CM Dromm asked whether the target class sizes in the Blue Book formula in grades 4-12 are larger than the average class sizes in these grades. Rose said that was true. Why did they reject the recommendation to align the formula to smaller classes? Grillo: the BB Working Group is "still in progress" and nothing is off the table.
CM Reynoso spoke passionately about the lack of gyms in so many schools, including PS 18, a school with a small cafeteria that is combined with a gym and a lobby, with columns in the middle. The principal's office is in a closet. Rose says we would like to solve the problem of lack of gyms throughout the city.
CM Treygar pointed out the thousands of unmet seats in his district; charter co-locations which made the situation worse; and temporary boilers three years after Sandy wrecked the original ones.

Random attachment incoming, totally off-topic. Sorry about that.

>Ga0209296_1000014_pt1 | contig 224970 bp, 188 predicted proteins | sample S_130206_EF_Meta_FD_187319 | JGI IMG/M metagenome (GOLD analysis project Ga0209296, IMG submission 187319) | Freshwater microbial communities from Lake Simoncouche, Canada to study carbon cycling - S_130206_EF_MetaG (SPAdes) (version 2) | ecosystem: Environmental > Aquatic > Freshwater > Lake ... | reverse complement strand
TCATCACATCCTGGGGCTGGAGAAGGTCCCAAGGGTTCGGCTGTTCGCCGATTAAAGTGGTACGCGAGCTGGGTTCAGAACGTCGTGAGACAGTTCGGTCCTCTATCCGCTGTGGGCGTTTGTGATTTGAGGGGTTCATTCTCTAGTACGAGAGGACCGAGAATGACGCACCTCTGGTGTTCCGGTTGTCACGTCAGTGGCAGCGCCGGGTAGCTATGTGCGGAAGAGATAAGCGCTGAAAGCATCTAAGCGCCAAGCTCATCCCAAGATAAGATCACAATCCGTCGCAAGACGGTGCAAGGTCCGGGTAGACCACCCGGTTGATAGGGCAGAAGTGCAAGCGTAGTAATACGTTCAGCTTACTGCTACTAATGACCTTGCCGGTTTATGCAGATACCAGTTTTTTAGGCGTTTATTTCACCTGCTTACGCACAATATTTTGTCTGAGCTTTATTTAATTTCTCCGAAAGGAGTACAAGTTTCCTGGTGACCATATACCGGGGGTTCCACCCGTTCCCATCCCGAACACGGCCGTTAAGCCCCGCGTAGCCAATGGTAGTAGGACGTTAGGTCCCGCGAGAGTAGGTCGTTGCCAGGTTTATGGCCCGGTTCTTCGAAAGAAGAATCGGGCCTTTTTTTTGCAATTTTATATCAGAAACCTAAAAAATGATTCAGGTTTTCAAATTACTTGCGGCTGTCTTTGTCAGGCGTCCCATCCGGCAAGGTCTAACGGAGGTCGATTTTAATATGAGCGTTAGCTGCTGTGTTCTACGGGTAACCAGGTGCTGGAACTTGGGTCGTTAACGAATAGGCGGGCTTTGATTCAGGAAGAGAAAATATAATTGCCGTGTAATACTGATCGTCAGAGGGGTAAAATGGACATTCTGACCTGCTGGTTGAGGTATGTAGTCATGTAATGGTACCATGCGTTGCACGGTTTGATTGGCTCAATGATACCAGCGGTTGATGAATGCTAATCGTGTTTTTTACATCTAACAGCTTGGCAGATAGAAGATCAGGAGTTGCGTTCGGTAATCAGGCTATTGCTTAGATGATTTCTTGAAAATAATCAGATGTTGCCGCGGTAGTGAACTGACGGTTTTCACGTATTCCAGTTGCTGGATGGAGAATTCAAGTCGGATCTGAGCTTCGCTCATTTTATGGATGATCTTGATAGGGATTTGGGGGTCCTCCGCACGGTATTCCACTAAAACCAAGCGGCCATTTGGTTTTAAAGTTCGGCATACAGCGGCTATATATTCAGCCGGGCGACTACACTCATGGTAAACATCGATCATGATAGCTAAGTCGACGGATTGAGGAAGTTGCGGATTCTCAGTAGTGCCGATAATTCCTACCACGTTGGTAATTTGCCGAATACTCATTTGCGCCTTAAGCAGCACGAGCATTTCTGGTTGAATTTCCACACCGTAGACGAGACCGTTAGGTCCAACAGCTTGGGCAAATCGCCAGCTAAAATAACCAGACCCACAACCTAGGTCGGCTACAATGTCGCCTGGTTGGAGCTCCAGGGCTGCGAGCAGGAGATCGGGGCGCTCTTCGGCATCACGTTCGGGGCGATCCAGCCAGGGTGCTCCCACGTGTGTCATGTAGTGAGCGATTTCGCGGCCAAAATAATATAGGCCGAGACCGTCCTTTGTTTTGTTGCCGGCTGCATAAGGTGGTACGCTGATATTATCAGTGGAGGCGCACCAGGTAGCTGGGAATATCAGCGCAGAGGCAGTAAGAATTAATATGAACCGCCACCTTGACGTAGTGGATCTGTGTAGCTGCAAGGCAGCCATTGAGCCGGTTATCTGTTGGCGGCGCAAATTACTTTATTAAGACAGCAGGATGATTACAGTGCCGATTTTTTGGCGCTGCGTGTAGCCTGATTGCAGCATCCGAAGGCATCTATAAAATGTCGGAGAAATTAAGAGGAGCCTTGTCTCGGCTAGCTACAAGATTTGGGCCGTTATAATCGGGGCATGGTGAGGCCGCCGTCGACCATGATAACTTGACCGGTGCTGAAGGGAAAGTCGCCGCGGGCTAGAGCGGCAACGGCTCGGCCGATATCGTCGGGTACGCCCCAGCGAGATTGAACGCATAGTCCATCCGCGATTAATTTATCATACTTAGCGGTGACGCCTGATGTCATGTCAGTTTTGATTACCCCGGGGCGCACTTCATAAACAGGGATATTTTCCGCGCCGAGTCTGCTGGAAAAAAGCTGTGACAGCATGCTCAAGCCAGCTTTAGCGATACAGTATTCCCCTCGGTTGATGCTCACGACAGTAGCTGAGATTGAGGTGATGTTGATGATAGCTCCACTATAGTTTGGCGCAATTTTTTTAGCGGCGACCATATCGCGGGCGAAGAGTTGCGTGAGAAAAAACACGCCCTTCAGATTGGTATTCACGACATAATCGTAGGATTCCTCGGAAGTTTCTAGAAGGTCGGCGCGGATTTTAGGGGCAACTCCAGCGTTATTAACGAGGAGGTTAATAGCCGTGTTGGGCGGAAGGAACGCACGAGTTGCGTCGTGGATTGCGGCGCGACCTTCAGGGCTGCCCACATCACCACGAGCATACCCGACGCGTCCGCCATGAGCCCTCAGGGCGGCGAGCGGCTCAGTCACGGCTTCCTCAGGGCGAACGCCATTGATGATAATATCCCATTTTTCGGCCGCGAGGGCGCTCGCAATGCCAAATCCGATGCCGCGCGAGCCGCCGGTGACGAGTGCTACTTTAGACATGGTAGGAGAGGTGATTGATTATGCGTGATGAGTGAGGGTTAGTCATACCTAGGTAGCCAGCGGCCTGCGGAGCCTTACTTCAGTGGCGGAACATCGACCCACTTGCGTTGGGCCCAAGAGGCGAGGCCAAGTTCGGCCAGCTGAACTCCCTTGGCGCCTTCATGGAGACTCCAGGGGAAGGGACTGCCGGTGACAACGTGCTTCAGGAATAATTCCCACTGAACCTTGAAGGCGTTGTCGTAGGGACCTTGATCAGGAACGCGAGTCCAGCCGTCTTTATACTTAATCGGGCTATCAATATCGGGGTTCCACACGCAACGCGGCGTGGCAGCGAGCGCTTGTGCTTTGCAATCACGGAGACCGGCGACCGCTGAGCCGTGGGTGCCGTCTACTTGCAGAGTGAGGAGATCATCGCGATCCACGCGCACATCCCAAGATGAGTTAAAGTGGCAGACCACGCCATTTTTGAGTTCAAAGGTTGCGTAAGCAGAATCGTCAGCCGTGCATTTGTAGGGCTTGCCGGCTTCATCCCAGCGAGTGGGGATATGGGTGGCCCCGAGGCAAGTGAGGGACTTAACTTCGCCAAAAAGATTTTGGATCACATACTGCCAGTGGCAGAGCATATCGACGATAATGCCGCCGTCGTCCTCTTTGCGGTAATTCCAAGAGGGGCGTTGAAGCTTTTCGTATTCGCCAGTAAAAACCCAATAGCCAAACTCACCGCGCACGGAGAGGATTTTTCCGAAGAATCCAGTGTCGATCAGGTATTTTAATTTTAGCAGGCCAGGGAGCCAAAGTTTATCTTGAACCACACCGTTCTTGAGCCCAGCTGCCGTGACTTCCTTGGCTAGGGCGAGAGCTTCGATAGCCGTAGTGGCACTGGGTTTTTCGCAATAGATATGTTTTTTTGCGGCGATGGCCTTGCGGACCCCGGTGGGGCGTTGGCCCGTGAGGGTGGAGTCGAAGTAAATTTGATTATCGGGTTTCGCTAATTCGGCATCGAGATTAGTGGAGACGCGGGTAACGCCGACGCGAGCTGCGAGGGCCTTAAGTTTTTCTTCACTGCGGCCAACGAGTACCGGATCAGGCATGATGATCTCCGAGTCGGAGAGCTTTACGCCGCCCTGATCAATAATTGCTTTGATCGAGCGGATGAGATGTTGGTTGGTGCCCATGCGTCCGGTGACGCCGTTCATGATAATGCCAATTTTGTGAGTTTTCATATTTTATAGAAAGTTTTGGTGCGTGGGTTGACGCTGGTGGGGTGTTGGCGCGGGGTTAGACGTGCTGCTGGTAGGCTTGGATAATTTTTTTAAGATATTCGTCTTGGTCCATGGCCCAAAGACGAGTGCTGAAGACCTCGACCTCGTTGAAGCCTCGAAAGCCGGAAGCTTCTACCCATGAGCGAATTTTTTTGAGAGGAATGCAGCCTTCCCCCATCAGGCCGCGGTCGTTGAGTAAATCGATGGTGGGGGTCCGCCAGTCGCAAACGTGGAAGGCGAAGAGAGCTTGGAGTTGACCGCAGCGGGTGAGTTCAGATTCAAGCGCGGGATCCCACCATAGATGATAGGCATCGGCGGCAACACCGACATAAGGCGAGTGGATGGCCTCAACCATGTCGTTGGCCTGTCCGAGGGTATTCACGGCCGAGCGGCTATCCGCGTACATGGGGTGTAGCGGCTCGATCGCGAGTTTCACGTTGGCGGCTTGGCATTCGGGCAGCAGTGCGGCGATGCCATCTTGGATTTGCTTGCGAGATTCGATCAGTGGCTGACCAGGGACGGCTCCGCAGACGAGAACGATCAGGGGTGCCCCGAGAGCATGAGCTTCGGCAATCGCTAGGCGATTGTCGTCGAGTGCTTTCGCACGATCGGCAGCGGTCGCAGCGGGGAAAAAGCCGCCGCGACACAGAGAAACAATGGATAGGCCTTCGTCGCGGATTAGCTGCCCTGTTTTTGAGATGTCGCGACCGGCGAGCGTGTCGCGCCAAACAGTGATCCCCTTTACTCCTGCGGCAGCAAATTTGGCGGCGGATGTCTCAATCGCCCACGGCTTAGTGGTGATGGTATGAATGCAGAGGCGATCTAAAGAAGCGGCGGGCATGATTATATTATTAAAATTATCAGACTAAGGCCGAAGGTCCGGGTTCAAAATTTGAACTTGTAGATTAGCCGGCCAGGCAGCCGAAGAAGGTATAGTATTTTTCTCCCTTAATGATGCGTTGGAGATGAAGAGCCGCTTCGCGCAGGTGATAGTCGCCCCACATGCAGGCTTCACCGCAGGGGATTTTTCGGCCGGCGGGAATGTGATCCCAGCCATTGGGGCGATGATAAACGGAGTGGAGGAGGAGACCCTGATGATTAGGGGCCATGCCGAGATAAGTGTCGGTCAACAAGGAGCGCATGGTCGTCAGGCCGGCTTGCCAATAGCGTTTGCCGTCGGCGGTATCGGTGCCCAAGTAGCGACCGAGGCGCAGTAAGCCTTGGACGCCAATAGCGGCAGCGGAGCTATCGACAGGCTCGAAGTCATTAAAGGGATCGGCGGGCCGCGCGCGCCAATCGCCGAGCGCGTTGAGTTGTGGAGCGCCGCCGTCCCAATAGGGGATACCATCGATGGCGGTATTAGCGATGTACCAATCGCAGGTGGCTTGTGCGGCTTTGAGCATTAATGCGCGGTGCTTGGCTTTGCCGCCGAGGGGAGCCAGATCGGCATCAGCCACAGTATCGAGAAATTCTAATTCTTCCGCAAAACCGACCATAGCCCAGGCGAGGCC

Dromm asked how projects are identified for the $490 million allocated under the category of Class Size Reduction. Grillo said there was a committee that meets regularly to identify these projects. (Then why after two years have only three projects been identified -- when there are 350,000 kids crammed into classes of 30 or more?)
He followed up by asking how many dollars were going to be spent for these three projects now finally identified. Grillo said they didn't know because they hadn't started designing the projects yet. (Why after two years have only three projects been identified and none in process in this category -- when there are 350,000 kids crammed into classes of 30 or more?)
Rose added that $72 million is being spent on new partitioning due to placing of School-based health centers for the Community Schools initiative.
There is more at the video link to the hearings- though the video only starts working at 58 minute in; I speak at 2.23 in, and my written testimony is below as is Marie Winfield's. Please check it out for the eloquent testimony of our parent leaders.
Testimony of Marie Winfield, E. Harlem activist: